By Andrew Sharman
Many of us will have started the new year with a bang. In December 2016 the British Fireworks Association advised that sales of ‘New Year’s Fireworks’ had increased to record levels. A spokesperson from the British Pyrotechnists Association anticipated that New Year’s Eve displays would “reach new heights”. Writing this dispatch from San Francisco I can confirm that Stateside, sunny Californian skies were transformed at night-time into sparkling disco mirror balls with members of both the American Pyrotechnics Association and the National Fireworks Association gleefully suggesting that fireworks “make the new year celebrations magnificent”.
But not so in Rome.
Just before Christmas, Rome’s new mayor Virginia Raggi announced her decision to ban all fireworks in the interests of public safety. Her suggestion of a 500 Euro fine for setting off a firework undeniably went down like a damp squib. Not content with removing the biggest bangs, Raggi went on to outlaw the use of hand-held sparklers too.
History of the great city reveals that sparks have certainly flown, flames flickered, and passions ignited throughout the years. When twin brothers Romulus and Remus, sons of Mars – the god of war, founded the great city in 753BC we can bet there was some form of fireworks. We know that man has always been captivated by the flickering flame. Without question Urbs Aeterna to call her by her old name, (or ‘the Eternal City’ for those not so familiar with the poetry of Tibellus) has always burned brightly. And arguably always should.
Much of our modern legal system, especially that of the UK, originally came from the Roman Empire – so perhaps Raggi is attempting to create a new world order.
Now of course, we know that fireworks are inherently hazardous. In the US last year there were 4 deaths and 9,300 injuries caused by fireworks. 40% of these involved illegal fireworks. In Italy, 2 died and around 350 were injured. Whilst each accident is sad news, to put the numbers in perspective they each represent way less than a tenth of one percent of the population.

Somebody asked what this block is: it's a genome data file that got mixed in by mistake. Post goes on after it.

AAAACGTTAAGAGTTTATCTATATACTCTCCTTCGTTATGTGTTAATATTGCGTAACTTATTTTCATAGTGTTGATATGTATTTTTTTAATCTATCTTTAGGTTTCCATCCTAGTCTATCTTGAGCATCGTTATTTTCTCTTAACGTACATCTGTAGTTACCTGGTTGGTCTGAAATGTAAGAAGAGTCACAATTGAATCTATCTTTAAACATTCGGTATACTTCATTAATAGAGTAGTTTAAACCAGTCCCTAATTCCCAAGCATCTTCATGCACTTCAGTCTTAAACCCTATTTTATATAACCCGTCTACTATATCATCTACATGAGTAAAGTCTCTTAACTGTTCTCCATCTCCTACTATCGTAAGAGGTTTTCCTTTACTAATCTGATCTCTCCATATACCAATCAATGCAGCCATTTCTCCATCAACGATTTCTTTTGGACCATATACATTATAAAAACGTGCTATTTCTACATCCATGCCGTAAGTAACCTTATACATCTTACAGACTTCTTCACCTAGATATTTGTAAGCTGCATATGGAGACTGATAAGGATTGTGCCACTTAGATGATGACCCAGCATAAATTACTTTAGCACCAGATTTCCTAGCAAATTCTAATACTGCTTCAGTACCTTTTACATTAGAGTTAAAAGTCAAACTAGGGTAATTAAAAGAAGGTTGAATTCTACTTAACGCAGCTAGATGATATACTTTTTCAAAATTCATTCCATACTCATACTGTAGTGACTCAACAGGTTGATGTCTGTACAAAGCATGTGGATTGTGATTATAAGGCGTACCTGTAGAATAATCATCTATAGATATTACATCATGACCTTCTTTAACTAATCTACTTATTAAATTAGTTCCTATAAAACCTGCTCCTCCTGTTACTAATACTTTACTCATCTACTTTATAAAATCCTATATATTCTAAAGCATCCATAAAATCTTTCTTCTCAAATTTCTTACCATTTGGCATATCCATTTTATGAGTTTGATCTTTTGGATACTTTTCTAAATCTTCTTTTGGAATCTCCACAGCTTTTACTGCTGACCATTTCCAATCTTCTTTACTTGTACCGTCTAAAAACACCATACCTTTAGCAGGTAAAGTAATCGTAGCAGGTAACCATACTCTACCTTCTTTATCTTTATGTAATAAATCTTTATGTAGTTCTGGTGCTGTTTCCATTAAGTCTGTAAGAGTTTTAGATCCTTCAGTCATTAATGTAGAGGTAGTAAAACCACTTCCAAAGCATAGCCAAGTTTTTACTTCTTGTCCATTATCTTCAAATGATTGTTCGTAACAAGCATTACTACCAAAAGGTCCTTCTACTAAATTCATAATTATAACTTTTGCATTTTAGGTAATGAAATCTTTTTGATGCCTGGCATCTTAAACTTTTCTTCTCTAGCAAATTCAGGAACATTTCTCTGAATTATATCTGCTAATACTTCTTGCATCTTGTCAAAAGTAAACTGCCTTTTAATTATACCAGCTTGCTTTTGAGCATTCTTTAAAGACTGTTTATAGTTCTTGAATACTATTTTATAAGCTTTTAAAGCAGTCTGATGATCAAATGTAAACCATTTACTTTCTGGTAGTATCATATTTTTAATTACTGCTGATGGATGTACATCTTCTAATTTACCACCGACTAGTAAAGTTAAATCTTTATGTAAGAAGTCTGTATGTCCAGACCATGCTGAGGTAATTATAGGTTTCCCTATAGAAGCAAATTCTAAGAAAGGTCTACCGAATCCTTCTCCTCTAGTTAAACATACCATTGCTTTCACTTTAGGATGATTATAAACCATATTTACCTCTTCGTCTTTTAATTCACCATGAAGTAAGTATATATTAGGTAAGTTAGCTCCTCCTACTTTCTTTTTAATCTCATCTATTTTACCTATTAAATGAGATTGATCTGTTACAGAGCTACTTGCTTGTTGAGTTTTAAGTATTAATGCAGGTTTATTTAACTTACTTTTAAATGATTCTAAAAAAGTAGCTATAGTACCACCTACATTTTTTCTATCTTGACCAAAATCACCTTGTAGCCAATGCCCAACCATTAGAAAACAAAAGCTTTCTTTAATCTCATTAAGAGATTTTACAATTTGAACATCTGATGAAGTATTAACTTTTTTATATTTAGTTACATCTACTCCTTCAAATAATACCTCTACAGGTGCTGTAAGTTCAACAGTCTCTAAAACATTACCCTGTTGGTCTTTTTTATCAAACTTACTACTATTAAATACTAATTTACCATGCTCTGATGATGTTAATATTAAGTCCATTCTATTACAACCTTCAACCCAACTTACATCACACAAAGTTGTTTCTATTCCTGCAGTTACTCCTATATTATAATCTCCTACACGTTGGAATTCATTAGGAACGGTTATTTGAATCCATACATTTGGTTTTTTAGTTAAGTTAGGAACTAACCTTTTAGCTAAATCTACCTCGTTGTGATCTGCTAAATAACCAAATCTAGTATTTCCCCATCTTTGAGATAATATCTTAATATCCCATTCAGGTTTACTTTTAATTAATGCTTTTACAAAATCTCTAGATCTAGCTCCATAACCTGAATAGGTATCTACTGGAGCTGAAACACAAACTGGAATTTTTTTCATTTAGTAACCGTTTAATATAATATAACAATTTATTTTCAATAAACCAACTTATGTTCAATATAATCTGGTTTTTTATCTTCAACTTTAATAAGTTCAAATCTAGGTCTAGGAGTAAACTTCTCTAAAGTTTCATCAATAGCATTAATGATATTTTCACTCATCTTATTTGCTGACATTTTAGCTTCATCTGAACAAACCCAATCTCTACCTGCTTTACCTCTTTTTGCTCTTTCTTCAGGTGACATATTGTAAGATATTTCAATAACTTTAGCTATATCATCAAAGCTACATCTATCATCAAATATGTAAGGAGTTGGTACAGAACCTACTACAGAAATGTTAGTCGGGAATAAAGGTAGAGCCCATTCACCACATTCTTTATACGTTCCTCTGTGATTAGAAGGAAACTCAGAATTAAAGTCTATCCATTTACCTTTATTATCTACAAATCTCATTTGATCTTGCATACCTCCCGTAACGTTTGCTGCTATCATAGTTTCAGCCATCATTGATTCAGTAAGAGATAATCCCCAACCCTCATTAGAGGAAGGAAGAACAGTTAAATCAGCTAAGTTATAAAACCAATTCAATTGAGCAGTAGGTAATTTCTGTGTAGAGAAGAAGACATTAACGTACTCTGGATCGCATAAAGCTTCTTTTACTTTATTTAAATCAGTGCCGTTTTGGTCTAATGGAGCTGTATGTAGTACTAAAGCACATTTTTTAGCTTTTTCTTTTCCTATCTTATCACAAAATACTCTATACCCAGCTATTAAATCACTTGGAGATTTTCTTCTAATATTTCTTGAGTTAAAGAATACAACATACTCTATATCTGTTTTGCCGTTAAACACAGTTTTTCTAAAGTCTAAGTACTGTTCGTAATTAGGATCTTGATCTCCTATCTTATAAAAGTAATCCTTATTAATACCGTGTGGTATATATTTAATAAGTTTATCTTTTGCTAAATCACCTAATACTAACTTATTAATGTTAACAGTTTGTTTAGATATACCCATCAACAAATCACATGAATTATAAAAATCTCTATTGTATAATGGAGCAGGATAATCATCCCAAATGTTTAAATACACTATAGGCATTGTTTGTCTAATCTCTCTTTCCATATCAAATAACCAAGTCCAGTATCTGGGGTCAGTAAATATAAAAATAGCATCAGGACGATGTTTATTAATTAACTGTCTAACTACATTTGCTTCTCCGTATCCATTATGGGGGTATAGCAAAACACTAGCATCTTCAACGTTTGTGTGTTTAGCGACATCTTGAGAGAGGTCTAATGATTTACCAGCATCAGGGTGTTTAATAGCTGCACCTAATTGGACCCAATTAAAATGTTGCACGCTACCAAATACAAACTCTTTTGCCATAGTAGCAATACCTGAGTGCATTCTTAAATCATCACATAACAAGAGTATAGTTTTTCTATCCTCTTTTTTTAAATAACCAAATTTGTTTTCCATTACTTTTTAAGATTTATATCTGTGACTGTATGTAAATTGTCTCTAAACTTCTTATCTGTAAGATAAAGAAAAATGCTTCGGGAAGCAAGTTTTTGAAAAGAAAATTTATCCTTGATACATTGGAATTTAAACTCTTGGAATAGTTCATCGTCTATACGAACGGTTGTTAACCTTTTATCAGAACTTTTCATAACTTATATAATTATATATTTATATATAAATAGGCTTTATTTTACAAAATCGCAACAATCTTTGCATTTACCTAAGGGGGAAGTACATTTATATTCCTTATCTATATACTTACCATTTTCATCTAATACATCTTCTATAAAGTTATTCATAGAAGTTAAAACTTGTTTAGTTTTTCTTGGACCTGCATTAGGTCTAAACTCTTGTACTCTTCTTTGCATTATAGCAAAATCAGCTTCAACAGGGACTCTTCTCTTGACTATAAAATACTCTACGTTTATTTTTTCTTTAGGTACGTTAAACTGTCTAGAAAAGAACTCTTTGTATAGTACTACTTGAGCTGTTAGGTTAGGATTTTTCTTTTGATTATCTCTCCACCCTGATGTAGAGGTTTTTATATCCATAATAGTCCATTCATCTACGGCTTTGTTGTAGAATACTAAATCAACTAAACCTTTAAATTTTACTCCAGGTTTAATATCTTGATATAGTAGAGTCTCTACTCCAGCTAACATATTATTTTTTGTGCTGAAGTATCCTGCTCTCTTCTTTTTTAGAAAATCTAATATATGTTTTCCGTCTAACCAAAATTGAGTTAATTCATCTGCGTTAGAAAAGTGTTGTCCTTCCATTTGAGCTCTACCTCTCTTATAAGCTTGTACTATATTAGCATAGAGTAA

The days after the celebrations are not the time to remind us of how to be safe around fireworks (although if you haven’t used up all of your Catherine Wheels yet, please do read the label first). In the US the fireworks industry generates an annual revenue of almost 1.1 billion dollars, whilst back in Rome, the value of fireworks locally is around 3 million Euro.
Mayor Raggi’s radical proposals were eventually overturned and Rome’s skies were ablaze with colour, whizzes, pops and bangs on the 31 December.
Raggi had a landslide victory when she was elected as the city’s first ever female Mayor, but her first attempts at governance could have set her on a slippery slope in this new year ahead.
So as we begin this new year in safety, take a moment to think about your organisation’s safety culture. Do you go for the big bang and seek to eliminate all risks, or are your ‘fireworks’ reserved for special moments and maintained safely until then?
Andrew’s best-selling book From Accidents to Zero: A Practical Guide to Improving Your Workplace Safety Culture is available to SHPonline readers with an exclusive 25% discount. A new book Safety Savvy, co-authored with Dr Tim Marsh, is also available on this special offer. Use the code SHP25 at www.fromaccidentstozero.com to order your copies of both books now.
 An annual average of 2 deaths and 350 injuries in Italy against a population of around 60 million. An annual average of 4 deaths and 9,300 injuries in the USA with a population of 320 million.
According to Barbour, almost a third of workers have been bullied and half of women, and a fifth of men, have been sexually harassed at work. Bullying and harassment is offensive or insulting behaviour that makes someone feel intimidated. It may involve the abuse of power by one person over another, or it can involve groups of people.
This free employee factsheet contains:
- What is bullying and harassment?
- The impact of bullying;
- The role of an employer;
- Advice for combatting bullying;
- Actions to take;
- Sources of help and information.
Categories: Blog, Culture And Behaviours, New Safety and Health, Workplace psychology
You May Also Be Interested In